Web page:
So, I am attempting to execute the following from within a shell script;

ssh -q $CUR_HOST "cd $LOGS_DIR; echo cd $LOGS_DIR; find . -name *.log -mmin +1440 -exec gzip {} \; exit"

When this runs, it generates the following error;

find: paths must precede expression
Usage: find [-H] [-L] [-P] [path...] [expression]

I've tried numerous variations based on things found on Google, but none seem to resolve this problem. Could anyone tell me what is wrong with this?

As a side note, when I manually login to the target host and run the same find command there, it works just fine. So, I'm led to think that it's something to do with the command being embedded in the double quotes of the ssh command.

  • 1
    Quote *.log ('*.log') to prevent globbing in the remote shell. Commented Jun 29, 2014 at 9:22
  • Thanks...Do I need to also include the parens or just the single quotes?
    – Skittles
    Commented Jun 29, 2014 at 9:26
  • I just tried '*.log', but still the same error.
    – Skittles
    Commented Jun 29, 2014 at 9:31

2 Answers 2


There are several syntax problems, one of which is fatal and another which is likely to bite you at some point.

By the way, you can use + instead of ; to end the -exec directive; this way gzip will be executed in batches, which is slightly faster.

If the value of LOGS_DIR is /somewhere/with/logs, then the following command is executed on the remote host:

cd /somewhere/with/logs; echo cd /somewhere/with/logs; find . -name *.log -mmin +1440 -exec gzip {} \; exit

or, substituting newlines for the equivalent semicolon operator:

cd /somewhere/with/logs
echo cd /somewhere/with/logs
find . -name *.log -mmin +1440 -exec gzip {} \; exit

When find sees that spurious exit after the -exec … ; directive, it doesn't know what to do with it; it hazards a (wrong) guess that you meant it to be a path to traverse. You need a command separator: put another ; after \; (with or without a space before).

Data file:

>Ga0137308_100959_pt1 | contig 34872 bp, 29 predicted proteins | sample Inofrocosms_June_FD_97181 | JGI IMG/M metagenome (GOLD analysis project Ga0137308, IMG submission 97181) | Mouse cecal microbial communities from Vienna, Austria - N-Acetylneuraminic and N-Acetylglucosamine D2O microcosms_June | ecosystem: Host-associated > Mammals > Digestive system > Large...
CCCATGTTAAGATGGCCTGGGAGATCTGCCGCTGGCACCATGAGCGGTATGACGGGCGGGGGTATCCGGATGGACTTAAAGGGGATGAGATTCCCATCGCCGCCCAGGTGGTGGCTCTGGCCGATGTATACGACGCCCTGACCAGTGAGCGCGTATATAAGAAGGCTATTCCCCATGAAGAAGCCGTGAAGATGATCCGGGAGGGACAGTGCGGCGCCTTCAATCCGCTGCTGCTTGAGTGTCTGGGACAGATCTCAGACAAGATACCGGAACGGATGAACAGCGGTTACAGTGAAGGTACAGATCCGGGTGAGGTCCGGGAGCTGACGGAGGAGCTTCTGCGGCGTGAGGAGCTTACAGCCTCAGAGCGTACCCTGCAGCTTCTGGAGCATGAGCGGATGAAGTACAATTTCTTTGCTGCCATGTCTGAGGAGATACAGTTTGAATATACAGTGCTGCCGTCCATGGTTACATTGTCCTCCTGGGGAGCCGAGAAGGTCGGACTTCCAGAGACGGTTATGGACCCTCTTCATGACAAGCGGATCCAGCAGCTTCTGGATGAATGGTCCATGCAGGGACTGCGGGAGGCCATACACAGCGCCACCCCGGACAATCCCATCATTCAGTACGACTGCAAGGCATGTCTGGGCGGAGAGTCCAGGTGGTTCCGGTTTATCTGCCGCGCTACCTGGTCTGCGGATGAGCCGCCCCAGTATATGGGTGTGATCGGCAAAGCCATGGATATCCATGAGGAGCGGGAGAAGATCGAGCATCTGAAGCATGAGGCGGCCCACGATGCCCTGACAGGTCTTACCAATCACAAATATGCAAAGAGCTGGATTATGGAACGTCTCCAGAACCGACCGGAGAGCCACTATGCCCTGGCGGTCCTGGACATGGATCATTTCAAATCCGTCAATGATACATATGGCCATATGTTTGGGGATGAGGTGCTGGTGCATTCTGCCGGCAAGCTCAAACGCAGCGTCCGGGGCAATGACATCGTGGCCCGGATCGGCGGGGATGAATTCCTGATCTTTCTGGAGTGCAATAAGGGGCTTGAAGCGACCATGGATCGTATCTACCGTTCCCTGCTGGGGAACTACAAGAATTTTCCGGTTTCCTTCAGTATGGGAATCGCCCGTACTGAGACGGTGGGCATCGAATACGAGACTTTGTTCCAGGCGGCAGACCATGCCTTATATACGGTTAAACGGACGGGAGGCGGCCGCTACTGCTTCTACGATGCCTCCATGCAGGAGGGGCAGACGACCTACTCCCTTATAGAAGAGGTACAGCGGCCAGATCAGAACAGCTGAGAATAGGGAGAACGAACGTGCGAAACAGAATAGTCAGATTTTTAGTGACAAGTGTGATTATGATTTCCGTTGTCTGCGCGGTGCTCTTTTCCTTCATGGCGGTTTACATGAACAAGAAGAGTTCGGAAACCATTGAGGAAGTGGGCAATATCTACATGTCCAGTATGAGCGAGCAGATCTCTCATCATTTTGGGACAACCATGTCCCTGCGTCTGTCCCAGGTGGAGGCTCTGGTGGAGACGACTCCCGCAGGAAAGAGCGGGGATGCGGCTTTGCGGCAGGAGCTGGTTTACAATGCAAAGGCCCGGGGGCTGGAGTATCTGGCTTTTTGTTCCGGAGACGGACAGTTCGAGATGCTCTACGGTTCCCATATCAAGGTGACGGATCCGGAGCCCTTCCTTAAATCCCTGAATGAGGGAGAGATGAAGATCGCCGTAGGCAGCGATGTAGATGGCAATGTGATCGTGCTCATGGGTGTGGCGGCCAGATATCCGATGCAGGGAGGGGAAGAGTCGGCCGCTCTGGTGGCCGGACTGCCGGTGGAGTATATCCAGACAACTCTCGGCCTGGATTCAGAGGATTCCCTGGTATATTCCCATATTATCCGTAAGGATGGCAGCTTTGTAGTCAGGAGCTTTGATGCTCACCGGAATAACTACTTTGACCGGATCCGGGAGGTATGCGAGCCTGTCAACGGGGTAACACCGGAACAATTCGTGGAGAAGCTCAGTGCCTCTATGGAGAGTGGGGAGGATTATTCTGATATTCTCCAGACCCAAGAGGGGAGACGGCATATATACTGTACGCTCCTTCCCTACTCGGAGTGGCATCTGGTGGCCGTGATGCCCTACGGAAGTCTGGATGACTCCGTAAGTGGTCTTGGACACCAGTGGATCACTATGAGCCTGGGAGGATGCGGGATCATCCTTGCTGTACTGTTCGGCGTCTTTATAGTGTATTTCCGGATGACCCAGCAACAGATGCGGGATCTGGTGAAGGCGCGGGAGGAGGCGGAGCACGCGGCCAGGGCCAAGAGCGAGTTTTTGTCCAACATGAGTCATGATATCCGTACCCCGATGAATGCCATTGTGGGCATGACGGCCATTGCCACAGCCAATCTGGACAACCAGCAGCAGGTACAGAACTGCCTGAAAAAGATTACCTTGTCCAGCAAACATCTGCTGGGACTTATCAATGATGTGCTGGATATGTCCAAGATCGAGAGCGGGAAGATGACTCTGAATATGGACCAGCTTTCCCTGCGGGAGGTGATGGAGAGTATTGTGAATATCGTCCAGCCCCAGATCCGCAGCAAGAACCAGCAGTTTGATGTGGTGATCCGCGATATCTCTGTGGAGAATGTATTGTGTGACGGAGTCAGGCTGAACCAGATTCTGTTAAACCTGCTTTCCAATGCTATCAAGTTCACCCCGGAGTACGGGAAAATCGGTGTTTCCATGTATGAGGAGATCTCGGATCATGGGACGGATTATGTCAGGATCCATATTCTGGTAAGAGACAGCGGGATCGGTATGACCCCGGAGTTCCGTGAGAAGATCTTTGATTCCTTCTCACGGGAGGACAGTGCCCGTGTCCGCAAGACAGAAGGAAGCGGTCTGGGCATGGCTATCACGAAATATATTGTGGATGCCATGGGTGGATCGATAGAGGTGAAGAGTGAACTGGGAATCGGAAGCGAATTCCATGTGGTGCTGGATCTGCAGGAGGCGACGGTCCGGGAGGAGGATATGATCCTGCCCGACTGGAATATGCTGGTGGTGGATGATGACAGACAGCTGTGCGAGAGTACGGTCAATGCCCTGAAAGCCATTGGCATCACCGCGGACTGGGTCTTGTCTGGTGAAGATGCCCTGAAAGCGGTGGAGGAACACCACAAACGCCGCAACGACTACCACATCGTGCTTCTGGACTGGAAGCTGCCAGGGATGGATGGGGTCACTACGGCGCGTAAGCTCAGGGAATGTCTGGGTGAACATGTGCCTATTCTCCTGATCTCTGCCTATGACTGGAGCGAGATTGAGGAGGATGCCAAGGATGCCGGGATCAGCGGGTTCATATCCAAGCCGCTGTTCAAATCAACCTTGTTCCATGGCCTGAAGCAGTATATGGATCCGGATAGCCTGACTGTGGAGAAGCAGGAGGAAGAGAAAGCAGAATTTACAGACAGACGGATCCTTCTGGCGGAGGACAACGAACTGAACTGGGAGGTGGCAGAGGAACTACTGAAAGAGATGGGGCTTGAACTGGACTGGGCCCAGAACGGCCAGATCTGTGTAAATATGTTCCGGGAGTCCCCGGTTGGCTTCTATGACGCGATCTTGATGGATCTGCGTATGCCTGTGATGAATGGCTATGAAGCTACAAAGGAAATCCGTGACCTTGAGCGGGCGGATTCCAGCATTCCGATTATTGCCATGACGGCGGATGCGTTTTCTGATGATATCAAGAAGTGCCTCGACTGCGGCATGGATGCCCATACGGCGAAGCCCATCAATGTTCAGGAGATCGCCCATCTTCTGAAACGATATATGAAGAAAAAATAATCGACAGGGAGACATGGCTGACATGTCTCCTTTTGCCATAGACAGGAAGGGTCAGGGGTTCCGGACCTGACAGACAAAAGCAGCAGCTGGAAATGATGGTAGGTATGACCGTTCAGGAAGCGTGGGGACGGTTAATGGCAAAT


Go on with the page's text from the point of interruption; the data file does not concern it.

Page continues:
A second problem is that the wildcard pattern *.log will be expanded in the directory /somewhere/with/logs. If there is a matching file (i.e. if there is a file of the form /somewhere/with/logs/something.log), the pattern will be replaced by that matching file. It's only if there is no match that *.log remains unchanged by the remote shell and is seen by find. Add quotes around the pattern to prevent this.

A third problem is with the value of LOGS_DIR. It is expanded locally into a string which is executed as a shell script on the remote side. So if there are any shell special characters (whitespace, $, etc.) in it, this can execute an arbitrary remote command. A quick-and-dirty way to quote most characters is to put single quotes around the variable expansion; this will break only if the value contains single quotes. If your local script is running bash, you can replace single quotes by the 4-character sequence '\'' to protect the value of LOGS_DIR:

ssh -q "$CUR_HOST" "cd '${LOGS_DIR//\'/\'\\\'\'}'; find . -name '*.log' -mmin +1440 -exec gzip {} +; exit"
  • Note that if the login shell of the remote user is (t)csh, that escaping will still not work if $LOGS_DIR contains newline characters. Commented Jun 29, 2014 at 16:10
  • Although I already accepted the previously submitted answer, this one's verbosity is extremely admirable and highly appreciated! I would just like to personally extend a thanks to you for the detail to which you displayed in this answer.
    – Skittles
    Commented Jul 5, 2014 at 7:43

You forgot to add an ';':

ssh -q $CUR_HOST "cd $LOGS_DIR; echo cd $LOGS_DIR; find . -name *.log -mmin +1440 -exec gzip {} \;; exit"

Because of the missing ;, find interprets exit as a path.

  • 1
    That's precisely what the doctor ordered! Makes sense now as the first semi-colon was escaped for the find exec. Thank you.
    – Skittles
    Commented Jun 29, 2014 at 10:30

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